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Tonight’s Hack

So in preparation for the upcoming Mindcamp, I wanted to glue together the code I have to upload to flickr and Apple’s folder actions to make PhotoBooth automatically upload pictures to Flickr and put them in a PhotoBooth set.

To keep the applescript as small and troublefree as possible, I took an existing applescript folder action (in this case, copy to jpeg) and hacked it up to call a python shell script where I make a few calls using the FlickrAPI module.

-- the list of file types which will be processed 
-- eg: {"PICT", "JPEG", "TIFF", "GIFf"} 
property type_list : {"JPEG"}
-- since file types are optional in Mac OS X, 
-- check the name extension if there is no file type 
-- NOTE: do not use periods (.) with the items in the name extensions list 
-- eg: {"txt", "text"}, NOT: {".txt", ".text"} 
property extension_list : {"jpg", "jpeg"}

on adding folder items to this_folder after receiving these_items
    repeat with i from 1 to number of items in these_items
      set this_item to item i of these_items
      set the item_info to the info for this_item
      if (alias of the item_info is false and the file type 
          of the item_info is in the type_list) or 
          (the name extension of the item_info is in 
          the extension_list) then
        set theCmd to "/Users/erics/bin/pb_flickr.py " 
          & (quoted form of POSIX path of 
          (this_item as string)) & "&"
        --display dialog (theCmd as string)
        do shell script theCmd
      end if
    end repeat
  on error error_message number error_number
    if the error_number is not -128 then
      tell application "Finder"
        display dialog error_message buttons 
          {"Cancel"} default button 1 giving up after 120
      end tell
    end if
  end try
end adding folder items to

The python code is pretty straight forward, the only real tricks are getting api keys, secrets, and tokens. I’m not sure I remember what I did to get those, since I did it a year ago.


import os
import sys
from flickrapi import FlickrAPI

set_id='72157594368688426' # your set id here...

class flickrprefs:
  api_key = 'your key here'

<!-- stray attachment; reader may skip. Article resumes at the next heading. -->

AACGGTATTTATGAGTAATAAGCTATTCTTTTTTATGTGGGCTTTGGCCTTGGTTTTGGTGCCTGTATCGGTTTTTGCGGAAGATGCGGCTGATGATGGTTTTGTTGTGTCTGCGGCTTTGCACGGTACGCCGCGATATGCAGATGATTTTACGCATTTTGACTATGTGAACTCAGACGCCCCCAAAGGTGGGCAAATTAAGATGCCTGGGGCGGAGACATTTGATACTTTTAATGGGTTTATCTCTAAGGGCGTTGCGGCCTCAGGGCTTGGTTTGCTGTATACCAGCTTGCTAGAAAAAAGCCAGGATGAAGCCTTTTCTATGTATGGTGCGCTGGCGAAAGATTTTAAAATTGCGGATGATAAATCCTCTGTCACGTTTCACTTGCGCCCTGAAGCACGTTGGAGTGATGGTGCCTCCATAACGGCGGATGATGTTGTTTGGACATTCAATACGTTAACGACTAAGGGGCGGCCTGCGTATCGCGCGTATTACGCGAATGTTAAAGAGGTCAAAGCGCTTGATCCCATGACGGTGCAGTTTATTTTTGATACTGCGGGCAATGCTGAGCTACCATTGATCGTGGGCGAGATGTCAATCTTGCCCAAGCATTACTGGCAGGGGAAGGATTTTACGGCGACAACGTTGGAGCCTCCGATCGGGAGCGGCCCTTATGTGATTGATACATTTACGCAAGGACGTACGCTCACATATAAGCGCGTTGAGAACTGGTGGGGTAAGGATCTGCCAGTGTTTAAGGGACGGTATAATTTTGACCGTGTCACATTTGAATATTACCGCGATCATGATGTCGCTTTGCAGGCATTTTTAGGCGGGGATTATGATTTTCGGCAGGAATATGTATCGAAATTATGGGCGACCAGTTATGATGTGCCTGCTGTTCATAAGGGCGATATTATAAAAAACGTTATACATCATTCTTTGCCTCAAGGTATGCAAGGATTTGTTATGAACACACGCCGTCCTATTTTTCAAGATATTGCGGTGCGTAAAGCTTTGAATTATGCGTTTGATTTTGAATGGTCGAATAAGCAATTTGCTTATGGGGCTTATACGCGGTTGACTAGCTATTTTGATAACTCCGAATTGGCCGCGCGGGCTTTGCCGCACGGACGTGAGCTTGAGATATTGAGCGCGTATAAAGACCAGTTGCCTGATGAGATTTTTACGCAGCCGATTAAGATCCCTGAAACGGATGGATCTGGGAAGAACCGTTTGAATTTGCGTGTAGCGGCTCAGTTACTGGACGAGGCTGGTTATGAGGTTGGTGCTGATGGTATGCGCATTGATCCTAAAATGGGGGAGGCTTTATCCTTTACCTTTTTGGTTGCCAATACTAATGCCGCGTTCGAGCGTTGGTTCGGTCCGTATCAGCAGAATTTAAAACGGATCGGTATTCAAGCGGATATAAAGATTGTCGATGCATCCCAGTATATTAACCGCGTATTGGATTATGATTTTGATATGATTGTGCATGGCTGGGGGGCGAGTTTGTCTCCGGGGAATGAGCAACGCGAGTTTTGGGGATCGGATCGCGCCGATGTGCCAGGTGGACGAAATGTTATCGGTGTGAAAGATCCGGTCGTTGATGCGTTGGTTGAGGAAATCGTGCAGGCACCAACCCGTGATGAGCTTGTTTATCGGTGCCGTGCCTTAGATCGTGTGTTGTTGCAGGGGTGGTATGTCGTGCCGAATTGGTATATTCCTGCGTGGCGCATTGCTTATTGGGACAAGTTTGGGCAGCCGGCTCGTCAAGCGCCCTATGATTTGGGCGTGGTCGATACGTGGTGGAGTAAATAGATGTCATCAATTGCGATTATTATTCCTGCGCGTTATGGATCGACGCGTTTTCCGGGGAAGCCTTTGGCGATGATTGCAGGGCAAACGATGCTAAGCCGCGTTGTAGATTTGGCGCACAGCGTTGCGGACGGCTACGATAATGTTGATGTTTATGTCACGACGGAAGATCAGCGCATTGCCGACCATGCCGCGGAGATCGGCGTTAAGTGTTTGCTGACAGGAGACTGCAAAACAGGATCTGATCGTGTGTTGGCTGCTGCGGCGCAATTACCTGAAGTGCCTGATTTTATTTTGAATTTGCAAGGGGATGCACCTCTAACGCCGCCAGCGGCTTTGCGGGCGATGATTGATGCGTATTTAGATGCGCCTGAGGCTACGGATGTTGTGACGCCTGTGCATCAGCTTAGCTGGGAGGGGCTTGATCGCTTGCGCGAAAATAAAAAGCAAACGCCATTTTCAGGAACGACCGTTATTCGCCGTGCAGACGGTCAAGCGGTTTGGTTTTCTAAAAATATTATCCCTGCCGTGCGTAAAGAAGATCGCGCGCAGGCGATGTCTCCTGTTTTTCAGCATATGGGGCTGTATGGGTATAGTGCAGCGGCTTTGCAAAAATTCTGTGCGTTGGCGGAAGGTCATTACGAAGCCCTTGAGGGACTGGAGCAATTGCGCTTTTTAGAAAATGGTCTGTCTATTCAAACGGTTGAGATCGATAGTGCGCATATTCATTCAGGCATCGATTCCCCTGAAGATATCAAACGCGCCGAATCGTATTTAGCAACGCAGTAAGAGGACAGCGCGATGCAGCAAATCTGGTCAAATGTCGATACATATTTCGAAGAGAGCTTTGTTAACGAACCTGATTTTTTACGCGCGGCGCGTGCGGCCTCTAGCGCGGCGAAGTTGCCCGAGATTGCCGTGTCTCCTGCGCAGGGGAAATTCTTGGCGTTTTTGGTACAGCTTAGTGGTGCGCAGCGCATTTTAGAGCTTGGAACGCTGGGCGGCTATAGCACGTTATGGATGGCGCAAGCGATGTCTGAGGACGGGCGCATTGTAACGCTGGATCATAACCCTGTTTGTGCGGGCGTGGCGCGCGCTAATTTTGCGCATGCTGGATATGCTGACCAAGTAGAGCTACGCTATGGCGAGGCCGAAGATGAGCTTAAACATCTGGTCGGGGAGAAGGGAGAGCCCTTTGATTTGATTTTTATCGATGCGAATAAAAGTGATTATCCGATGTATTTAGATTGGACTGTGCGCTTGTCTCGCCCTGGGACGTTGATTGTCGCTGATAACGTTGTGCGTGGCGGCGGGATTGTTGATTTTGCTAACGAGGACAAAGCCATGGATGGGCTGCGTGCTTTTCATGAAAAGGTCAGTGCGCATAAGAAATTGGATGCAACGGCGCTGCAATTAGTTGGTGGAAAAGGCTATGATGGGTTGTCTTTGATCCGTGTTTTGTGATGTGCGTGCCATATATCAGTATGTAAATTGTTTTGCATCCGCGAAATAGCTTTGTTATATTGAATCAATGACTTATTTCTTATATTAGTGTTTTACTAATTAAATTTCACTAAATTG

api_secret = 'your secret herer'
  auth_token = 'your token here'

if __name__=='__main__':
  argv = sys.argv
  if len(argv) < 2:
  pth = argv[1]
  prefs = flickrprefs()
    fapi = FlickrAPI(prefs.api_key, prefs.api_secret)
    rsp = fapi.auth_checkToken(api_key=prefs.api_key,
    if not rsp:
      #token isn't valid.
    rsp = fapi.upload(filename = pth, 
                      description = '', 
                      api_key= prefs.api_key,
                      auth_token = prefs.auth_token,
    rsp = fapi.photosets_addPhoto(auth_token=prefs.auth_token, 
                                   api_key= prefs.api_key,
  except Exception, msg:
    #print msg
    pass # I don't really care if I'm not connected to the net. 

Finally, it's a simple matter of dropping the applescript in the ~/Library/Scripts/Folder Action Scripts directory and enabling it with the Applescript Folder Actions Setup app.

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Snapfish Woes

I’d really like to praise snapfish here, but I just can’t. Their image quality is good, their website is functional enough, they have enough of an api for me to upload from my image workflow, but their fulfillment and customer service leave a little to be desired.

I ordered 80 reprints on 9/28. While ordering, I changed my shipping address. You can see where this might be going. A week later, when the prints didn’t arrive, I checked the order and saw that they were sent to my previous address. At this point, I’m not annoyed, bugs happen, and I can see how there might have been a race condition between changing my address and shipping the prints.

I opened a support ticket explaining that the pictures went to the wrong address. The response: wait for 10 business days to pass. I wait. No pictures. I respond, they say that the order must have been lost in the mail, and they need to confirm the (incorrect) shipping address. I respond, clearly stating for the third time that they shipped to the wrong address, and they should try the correct one.

A week later I prod them and they submit the order and ship it to the wrong address. In no part of this exchange did they ever seem to recognize that they shipped to the wrong address instead of the postal service not delivering.

I get the order confirmation 10 minutes before they close. 2 emails and a pone call later, I’ve got someone on the line who can do the intelligent thing and ship the prints to the right address.

It’s coming on a month since I ordered these prints. I don’t think that I’ll be ordering any more from Snapfish.